votrechien - 9:51 pm on Aug 14, 2012 (gmt 0)
I think our return policy is tough and customer-unfriendly. However. we offer a great value with our product catalog, we have low shipping costs, we ship promptly, and replace broken items quickly. But we aren't a try-before-you-buy store, and our return policy makes it difficult to return items, by design.
You definitely have to pick your strategy, liberal or harsh, and go with it. There's a clear relationship between the liberalness of a return policy for a store and their prices. You can utterly not be the the price leader and have a liberal return policy.
But, at the same time, don't surprise the customer. Make it completely clear upfront your return policy. Don't bury it as a footnote or in your FAQs.
More times than not, I can get them to be happy. But even if they aren't, I can usually wear them down to the point where they give up. If all else fails and they just won't give up, I'll take it back.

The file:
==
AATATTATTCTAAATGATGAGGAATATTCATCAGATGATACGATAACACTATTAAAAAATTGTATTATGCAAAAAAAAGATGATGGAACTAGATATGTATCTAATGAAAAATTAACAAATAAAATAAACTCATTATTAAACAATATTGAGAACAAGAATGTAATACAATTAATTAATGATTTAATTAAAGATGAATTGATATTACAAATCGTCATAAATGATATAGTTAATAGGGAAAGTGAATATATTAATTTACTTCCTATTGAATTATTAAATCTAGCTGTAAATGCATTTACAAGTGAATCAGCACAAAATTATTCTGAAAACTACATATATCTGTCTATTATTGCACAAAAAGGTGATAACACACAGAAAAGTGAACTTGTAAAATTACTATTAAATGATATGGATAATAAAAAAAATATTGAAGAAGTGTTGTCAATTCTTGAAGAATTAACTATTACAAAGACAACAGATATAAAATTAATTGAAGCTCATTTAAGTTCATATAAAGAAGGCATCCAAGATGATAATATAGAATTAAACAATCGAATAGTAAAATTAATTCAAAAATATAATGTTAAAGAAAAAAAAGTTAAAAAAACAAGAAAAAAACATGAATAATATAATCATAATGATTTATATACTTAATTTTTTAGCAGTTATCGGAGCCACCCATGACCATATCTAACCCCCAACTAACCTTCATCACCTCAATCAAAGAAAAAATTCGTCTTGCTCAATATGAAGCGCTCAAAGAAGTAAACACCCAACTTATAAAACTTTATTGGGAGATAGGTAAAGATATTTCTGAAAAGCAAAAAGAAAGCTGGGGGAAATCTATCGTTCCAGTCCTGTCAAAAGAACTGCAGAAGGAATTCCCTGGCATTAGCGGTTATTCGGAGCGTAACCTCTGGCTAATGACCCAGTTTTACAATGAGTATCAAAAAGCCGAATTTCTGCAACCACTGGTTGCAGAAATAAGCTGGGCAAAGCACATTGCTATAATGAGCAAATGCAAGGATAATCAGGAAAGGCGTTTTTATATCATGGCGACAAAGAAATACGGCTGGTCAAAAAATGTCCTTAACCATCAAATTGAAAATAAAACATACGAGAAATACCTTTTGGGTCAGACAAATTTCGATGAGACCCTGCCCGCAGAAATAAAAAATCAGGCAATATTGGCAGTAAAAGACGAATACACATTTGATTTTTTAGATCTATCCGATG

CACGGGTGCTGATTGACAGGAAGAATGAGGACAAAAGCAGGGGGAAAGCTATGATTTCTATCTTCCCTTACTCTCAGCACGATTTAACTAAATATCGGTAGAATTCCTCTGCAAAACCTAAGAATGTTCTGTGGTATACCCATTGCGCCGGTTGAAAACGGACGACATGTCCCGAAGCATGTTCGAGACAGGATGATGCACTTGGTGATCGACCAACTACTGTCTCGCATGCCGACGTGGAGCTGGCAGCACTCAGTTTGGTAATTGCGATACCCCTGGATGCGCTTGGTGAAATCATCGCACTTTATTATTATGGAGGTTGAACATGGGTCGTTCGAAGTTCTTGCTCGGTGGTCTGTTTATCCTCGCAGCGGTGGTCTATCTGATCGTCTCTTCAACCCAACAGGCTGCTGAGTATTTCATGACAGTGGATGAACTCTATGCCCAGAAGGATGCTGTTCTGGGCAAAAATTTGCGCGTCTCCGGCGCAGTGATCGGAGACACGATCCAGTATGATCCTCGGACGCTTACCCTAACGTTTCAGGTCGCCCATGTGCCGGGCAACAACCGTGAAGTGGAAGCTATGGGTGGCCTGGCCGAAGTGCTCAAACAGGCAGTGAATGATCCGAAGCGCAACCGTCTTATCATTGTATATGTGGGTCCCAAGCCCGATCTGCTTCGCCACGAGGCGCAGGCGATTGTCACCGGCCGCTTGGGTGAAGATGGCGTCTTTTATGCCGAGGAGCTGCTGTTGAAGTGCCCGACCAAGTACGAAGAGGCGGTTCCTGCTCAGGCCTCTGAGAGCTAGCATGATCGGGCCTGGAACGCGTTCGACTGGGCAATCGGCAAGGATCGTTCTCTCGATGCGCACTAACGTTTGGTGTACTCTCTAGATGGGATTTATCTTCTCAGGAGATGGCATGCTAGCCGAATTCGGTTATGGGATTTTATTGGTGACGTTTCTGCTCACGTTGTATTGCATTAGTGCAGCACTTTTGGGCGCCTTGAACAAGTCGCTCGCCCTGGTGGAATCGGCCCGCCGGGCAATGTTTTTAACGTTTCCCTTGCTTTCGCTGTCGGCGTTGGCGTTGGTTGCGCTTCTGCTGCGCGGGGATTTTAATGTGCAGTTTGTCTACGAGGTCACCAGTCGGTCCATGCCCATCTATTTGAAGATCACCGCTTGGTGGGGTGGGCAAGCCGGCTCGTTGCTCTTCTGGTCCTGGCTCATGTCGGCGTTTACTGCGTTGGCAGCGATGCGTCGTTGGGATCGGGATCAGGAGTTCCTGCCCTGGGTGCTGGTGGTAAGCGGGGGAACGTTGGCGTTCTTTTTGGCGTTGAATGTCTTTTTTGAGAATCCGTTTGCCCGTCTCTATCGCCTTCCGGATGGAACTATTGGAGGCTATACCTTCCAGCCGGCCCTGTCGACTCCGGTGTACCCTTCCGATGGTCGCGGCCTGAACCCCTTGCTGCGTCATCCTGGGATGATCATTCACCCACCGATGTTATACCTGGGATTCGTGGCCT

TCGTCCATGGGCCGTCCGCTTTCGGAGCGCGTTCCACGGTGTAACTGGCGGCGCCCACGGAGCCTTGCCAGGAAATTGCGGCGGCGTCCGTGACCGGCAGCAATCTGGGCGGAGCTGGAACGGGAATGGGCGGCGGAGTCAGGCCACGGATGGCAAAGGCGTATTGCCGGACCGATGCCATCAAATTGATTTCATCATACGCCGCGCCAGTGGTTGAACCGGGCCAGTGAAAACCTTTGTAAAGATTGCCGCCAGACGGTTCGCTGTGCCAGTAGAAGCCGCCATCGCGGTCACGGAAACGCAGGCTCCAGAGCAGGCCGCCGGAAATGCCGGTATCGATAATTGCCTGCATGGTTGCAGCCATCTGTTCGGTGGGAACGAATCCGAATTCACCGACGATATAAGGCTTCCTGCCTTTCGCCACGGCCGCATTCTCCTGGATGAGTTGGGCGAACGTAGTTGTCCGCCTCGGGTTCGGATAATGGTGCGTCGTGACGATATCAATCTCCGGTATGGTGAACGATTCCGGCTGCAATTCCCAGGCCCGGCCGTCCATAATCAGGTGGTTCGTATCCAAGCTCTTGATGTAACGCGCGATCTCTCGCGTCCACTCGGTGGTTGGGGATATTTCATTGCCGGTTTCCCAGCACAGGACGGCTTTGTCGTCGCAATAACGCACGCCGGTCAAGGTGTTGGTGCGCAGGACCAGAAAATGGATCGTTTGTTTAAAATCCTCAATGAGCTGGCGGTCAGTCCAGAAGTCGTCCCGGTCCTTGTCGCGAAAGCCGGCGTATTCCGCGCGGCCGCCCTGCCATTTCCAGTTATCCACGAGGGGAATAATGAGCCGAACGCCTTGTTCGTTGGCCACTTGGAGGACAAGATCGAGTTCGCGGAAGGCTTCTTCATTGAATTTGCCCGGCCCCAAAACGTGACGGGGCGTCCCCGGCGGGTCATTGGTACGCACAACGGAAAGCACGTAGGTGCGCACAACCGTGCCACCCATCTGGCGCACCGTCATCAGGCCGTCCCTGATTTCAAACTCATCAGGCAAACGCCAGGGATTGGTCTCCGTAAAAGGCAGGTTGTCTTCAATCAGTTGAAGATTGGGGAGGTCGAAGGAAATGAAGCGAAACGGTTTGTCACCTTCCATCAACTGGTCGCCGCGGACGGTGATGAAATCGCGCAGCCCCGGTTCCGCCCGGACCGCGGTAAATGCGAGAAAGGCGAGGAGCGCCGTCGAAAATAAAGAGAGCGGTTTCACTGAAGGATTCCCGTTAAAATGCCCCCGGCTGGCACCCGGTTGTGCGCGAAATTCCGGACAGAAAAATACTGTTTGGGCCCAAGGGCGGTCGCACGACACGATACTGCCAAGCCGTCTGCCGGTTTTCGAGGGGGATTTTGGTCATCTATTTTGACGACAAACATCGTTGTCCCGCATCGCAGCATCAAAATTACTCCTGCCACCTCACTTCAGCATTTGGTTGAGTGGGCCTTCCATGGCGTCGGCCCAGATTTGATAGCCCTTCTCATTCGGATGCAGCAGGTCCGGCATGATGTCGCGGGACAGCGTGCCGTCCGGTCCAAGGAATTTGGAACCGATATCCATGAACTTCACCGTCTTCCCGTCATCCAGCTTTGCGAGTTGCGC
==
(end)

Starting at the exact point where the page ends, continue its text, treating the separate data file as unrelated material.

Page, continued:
Unfortunately, that's what we have to do too. Many customers are used to a brick-and-mortar "return it because I decided I like red better than blue" policy. If you respond to them right away with a prepaid label, with no return fee, and requiring no explanation, you're going to get a lot of returns. Probably a third of our RMA requests never get followed up on if we simply ask "what was wrong with the product?".
Our strategy is as follows:
1) Request photos of any defects, if applicable.
2) If the customer's defect seems questionable, we inform them it likely won't be returnable, and offer them a substantial discount on a replacement (they like this as often they'll get to keep their original item and get a new one).
3) We send them a PDF with our return policy, which outlines our policies in the harshest terms (item will be refused if packaging is damaged, etc.). Sending a PDF, rather than a simple plain text email, is key. It makes the customer aware this is your store policy and you're not just making it up on the fly.
In the end, returns are inevitable and you will have to accept some. It's critical to keep the % of returns as low as possible though.